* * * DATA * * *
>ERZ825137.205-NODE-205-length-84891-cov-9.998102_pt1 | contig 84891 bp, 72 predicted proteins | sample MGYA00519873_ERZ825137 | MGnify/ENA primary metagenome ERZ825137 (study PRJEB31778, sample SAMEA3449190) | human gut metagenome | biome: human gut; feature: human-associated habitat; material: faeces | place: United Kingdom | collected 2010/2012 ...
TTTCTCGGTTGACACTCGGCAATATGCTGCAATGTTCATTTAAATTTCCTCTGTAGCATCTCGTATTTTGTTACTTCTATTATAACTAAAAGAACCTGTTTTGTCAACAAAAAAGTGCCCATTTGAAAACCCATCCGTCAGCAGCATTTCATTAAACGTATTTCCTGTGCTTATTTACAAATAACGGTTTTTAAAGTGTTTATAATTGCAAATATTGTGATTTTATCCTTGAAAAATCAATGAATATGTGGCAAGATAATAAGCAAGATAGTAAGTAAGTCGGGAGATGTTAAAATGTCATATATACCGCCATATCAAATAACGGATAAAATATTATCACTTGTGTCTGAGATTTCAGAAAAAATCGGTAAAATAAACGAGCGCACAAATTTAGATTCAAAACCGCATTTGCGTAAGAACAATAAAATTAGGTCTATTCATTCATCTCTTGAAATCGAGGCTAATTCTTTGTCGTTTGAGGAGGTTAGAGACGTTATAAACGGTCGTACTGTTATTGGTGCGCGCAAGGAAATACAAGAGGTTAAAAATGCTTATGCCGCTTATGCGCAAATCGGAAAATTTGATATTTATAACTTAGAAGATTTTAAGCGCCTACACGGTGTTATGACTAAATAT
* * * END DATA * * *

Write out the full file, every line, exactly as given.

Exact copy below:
>ERZ825137.205-NODE-205-length-84891-cov-9.998102_pt1 | contig 84891 bp, 72 predicted proteins | sample MGYA00519873_ERZ825137 | MGnify/ENA primary metagenome ERZ825137 (study PRJEB31778, sample SAMEA3449190) | human gut metagenome | biome: human gut; feature: human-associated habitat; material: faeces | place: United Kingdom | collected 2010/2012 ...
TTTCTCGGTTGACACTCGGCAATATGCTGCAATGTTCATTTAAATTTCCTCTGTAGCATCTCGTATTTTGTTACTTCTATTATAACTAAAAGAACCTGTTTTGTCAACAAAAAAGTGCCCATTTGAAAACCCATCCGTCAGCAGCATTTCATTAAACGTATTTCCTGTGCTTATTTACAAATAACGGTTTTTAAAGTGTTTATAATTGCAAATATTGTGATTTTATCCTTGAAAAATCAATGAATATGTGGCAAGATAATAAGCAAGATAGTAAGTAAGTCGGGAGATGTTAAAATGTCATATATACCGCCATATCAAATAACGGATAAAATATTATCACTTGTGTCTGAGATTTCAGAAAAAATCGGTAAAATAAACGAGCGCACAAATTTAGATTCAAAACCGCATTTGCGTAAGAACAATAAAATTAGGTCTATTCATTCATCTCTTGAAATCGAGGCTAATTCTTTGTCGTTTGAGGAGGTTAGAGACGTTATAAACGGTCGTACTGTTATTGGTGCGCGCAAGGAAATACAAGAGGTTAAAAATGCTTATGCCGCTTATGCGCAAATCGGAAAATTTGATATTTATAACTTAGAAGATTTTAAGCGCCTACACGGTGTTATGACTAAATAT